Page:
Inside Look at Crystal Mountain Weather Reporting
Ever wonder how Crystal Mountain comes up with the snowfall totals you see on its website and hear on its snowphone recording?
It actually starts the morning of the PREVIOUS day when ski patrollers clear the snow away from automated and manual stakes that measure how much new snow accumulated in the previous 24-hour period. The stakes are part of Snow Science Study Plots that exist primarily for forecasting avalanche hazard. They’re hidden out of the way in fairly wind-protected spots in the Base area and in Green Valley, although they can sometimes become wind affected. (There are also smaller, auxiliary “test” plots located in various places in the ski area.)
The study plots also have “Total Snow” stakes that measure the season’s accumulated snow pack. There are 2 versions of both the stakes:
Data from the manual stakes get written down each morning by ski patrollers and are used to check the accuracy of the electronic instrumentation. (Patrollers also record snow accumulation from each storm event, surface & 20cm deep snow temperatures, and the water-weight equivalency of the new snow, which are used in forecasting avalanche hazard.)
The automated stakes transmit a sonar-like signal from a device up above the snow pointed straight down. The resulting electronic snow depth data travels via the internet to the Northwest Weather & Avalanche Center (NWAC) administered by the US Forest Service. (Instrumentation at the summit also transmits wind speeds and direction, air temperature and humidity.) Crystal Mountain’s website software mines pertinent data fields from the NWAC data, and that’s what you see when you check Crystal’s website! Pretty simple, huh?
Each morning, ski patrollers visit the Base study plot, and the Green Valley study plot except when high winds keep the lifts from operating, to record measurements and clear accumulated snow. Every hour the telemetry data automatically updates with the newest input from the sensors.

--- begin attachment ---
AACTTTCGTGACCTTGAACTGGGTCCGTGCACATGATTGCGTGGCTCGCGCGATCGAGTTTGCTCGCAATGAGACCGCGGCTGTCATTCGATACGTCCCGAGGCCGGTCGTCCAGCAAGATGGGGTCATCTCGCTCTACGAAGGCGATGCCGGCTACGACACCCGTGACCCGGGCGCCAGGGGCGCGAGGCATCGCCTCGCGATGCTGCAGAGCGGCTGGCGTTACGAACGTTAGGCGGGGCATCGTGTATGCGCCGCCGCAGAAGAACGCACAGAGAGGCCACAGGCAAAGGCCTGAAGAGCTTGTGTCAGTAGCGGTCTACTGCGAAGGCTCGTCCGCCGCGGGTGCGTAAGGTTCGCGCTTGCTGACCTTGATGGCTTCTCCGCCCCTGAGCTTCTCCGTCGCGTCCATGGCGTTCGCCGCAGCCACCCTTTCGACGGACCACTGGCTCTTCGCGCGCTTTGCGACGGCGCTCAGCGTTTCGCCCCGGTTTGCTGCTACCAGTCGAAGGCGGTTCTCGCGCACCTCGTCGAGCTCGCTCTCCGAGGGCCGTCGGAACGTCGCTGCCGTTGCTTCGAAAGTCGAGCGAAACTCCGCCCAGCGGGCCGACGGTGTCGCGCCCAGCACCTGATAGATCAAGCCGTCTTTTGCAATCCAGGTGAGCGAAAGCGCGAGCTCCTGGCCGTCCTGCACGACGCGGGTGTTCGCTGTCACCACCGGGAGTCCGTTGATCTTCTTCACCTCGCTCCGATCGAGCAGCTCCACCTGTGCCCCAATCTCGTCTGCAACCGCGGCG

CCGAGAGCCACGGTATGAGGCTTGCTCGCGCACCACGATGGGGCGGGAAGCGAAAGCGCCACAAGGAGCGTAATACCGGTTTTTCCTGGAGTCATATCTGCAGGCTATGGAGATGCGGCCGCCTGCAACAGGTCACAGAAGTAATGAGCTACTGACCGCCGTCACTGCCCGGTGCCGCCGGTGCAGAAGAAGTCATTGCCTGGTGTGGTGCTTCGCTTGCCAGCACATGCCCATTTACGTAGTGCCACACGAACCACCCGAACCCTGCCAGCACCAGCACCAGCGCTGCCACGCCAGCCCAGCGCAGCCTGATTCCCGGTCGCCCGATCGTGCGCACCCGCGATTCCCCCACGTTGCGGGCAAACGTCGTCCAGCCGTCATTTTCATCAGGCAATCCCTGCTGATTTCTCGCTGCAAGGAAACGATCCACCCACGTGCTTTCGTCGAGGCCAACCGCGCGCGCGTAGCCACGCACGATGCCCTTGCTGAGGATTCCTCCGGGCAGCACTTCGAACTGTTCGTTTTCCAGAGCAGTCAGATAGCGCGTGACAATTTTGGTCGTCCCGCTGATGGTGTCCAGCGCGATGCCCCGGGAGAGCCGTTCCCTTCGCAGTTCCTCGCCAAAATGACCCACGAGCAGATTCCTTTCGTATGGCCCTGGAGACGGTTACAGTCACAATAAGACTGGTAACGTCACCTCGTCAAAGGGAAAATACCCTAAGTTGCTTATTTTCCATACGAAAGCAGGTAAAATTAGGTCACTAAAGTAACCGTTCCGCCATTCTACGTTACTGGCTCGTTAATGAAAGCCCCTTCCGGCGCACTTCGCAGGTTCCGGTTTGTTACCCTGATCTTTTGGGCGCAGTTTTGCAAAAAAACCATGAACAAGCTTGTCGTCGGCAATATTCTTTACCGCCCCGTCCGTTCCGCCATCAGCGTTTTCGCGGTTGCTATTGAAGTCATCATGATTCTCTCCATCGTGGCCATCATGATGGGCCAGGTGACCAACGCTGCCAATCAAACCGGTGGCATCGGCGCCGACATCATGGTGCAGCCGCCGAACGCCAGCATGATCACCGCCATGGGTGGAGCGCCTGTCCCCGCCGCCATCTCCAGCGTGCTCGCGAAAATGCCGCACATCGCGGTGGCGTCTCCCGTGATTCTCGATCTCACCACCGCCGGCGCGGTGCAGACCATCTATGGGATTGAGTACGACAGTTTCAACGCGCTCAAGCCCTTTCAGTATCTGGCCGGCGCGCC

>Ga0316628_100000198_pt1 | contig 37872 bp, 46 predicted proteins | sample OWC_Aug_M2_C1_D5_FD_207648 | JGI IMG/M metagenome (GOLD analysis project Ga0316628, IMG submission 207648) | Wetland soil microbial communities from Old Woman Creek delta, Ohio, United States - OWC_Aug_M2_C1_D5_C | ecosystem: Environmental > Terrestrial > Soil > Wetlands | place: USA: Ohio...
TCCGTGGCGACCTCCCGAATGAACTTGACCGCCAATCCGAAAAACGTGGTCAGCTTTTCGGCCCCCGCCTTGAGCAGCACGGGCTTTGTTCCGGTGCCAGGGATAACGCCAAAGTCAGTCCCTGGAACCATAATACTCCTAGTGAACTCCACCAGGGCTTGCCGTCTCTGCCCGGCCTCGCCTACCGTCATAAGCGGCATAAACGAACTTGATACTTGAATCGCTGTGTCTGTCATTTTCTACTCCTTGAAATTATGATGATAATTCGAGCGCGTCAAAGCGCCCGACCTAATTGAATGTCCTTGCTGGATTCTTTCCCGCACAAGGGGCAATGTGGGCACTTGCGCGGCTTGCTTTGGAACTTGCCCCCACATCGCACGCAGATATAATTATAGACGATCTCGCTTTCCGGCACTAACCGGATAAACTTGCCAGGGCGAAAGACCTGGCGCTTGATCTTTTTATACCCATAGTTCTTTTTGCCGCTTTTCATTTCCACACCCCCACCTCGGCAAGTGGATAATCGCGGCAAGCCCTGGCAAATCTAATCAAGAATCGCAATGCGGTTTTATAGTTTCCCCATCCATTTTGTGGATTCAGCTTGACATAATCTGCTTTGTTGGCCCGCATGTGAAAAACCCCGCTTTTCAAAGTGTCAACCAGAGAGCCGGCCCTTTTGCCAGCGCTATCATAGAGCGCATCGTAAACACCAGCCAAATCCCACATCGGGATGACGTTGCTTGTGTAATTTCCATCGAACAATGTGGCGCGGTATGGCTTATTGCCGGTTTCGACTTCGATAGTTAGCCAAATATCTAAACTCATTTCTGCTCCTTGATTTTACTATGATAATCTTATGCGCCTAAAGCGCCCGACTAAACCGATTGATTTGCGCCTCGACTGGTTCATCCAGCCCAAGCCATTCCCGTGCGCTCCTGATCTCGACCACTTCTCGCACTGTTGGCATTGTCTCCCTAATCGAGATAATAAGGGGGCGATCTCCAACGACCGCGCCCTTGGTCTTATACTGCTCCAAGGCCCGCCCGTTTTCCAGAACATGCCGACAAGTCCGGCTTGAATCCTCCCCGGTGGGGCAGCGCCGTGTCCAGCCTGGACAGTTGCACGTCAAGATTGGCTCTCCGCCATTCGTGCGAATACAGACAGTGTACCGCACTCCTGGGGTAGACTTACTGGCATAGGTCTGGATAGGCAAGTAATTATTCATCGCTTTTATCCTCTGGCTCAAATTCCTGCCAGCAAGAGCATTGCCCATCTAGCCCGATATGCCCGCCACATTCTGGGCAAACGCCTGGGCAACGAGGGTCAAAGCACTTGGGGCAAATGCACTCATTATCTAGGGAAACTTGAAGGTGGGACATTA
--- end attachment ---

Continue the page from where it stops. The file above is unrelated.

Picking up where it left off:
So contrary to popular myth, the numbers reported on the website and snowphone are not made up by the Marketing department. They come directly from the telemetry machines. The rare exception is when the internet connection or the machines malfunction, in which case the Marketing staff input the measurements recorded by ski patrollers.
Q. So why does what I see on the internet when I wake up in the morning differ from what I experience when I hit the slopes? Well, there can be a few reasons:
1. You probably aren’t (and shouldn’t be) skiing or riding in the weather plots. Since our measurements are for scientific study and avalanche forecasting, we record them in “neutral” locations sheltered from the sun and wind, not out on the open slopes where you’re probably making your turns.
2. The weather can change a lot between when you first wake up to check the internet, and 2-3 hours later when you unload the upper lifts. Snow fall accumulates, snow on the ground settles-out becoming shallower and denser, small “sluff” avalanches occur, wind speed and direction changes, and the Sun comes out making things warmer and wetter.
3. Snow depth varies by elevation so there may be a lot more snow in Northway Bowl than there is in The Meadow.
4. There can be a big difference between powder snow that’s on top of yesterday evening’s groomer-compacted snow, and powder snow that’s on top of more powder snow that no one’s touched for a few days. So it’s good to know the history: Was it icy or warm yesterday? Was the upper mountain closed due to wind? Was it a busy weekend day or a sparsely-attended weekday?